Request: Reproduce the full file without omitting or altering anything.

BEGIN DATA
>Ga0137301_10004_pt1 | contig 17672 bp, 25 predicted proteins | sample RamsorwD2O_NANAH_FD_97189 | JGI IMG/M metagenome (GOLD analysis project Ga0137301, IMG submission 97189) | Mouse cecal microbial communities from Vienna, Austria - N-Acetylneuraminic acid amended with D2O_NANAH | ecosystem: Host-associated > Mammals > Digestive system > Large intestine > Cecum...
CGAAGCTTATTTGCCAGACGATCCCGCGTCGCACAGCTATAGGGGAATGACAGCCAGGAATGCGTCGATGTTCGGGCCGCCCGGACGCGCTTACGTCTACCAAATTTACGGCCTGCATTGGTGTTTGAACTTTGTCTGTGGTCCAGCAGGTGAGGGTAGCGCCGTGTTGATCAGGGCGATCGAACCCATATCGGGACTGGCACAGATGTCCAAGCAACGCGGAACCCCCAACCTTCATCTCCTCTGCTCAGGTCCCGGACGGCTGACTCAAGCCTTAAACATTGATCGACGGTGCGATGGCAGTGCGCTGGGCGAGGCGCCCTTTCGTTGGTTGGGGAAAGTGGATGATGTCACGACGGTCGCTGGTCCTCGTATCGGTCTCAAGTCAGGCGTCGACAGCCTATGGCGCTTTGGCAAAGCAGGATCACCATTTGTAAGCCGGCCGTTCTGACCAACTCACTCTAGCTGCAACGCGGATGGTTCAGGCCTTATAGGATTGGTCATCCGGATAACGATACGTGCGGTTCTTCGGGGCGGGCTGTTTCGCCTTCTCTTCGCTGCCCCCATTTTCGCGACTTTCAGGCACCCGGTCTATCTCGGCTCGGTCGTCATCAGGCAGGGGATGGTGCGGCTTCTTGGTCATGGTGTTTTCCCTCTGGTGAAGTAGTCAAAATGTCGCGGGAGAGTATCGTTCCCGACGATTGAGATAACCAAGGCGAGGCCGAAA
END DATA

>Ga0137301_10004_pt1 | contig 17672 bp, 25 predicted proteins | sample RamsorwD2O_NANAH_FD_97189 | JGI IMG/M metagenome (GOLD analysis project Ga0137301, IMG submission 97189) | Mouse cecal microbial communities from Vienna, Austria - N-Acetylneuraminic acid amended with D2O_NANAH | ecosystem: Host-associated > Mammals > Digestive system > Large intestine > Cecum...
CGAAGCTTATTTGCCAGACGATCCCGCGTCGCACAGCTATAGGGGAATGACAGCCAGGAATGCGTCGATGTTCGGGCCGCCCGGACGCGCTTACGTCTACCAAATTTACGGCCTGCATTGGTGTTTGAACTTTGTCTGTGGTCCAGCAGGTGAGGGTAGCGCCGTGTTGATCAGGGCGATCGAACCCATATCGGGACTGGCACAGATGTCCAAGCAACGCGGAACCCCCAACCTTCATCTCCTCTGCTCAGGTCCCGGACGGCTGACTCAAGCCTTAAACATTGATCGACGGTGCGATGGCAGTGCGCTGGGCGAGGCGCCCTTTCGTTGGTTGGGGAAAGTGGATGATGTCACGACGGTCGCTGGTCCTCGTATCGGTCTCAAGTCAGGCGTCGACAGCCTATGGCGCTTTGGCAAAGCAGGATCACCATTTGTAAGCCGGCCGTTCTGACCAACTCACTCTAGCTGCAACGCGGATGGTTCAGGCCTTATAGGATTGGTCATCCGGATAACGATACGTGCGGTTCTTCGGGGCGGGCTGTTTCGCCTTCTCTTCGCTGCCCCCATTTTCGCGACTTTCAGGCACCCGGTCTATCTCGGCTCGGTCGTCATCAGGCAGGGGATGGTGCGGCTTCTTGGTCATGGTGTTTTCCCTCTGGTGAAGTAGTCAAAATGTCGCGGGAGAGTATCGTTCCCGACGATTGAGATAACCAAGGCGAGGCCGAAA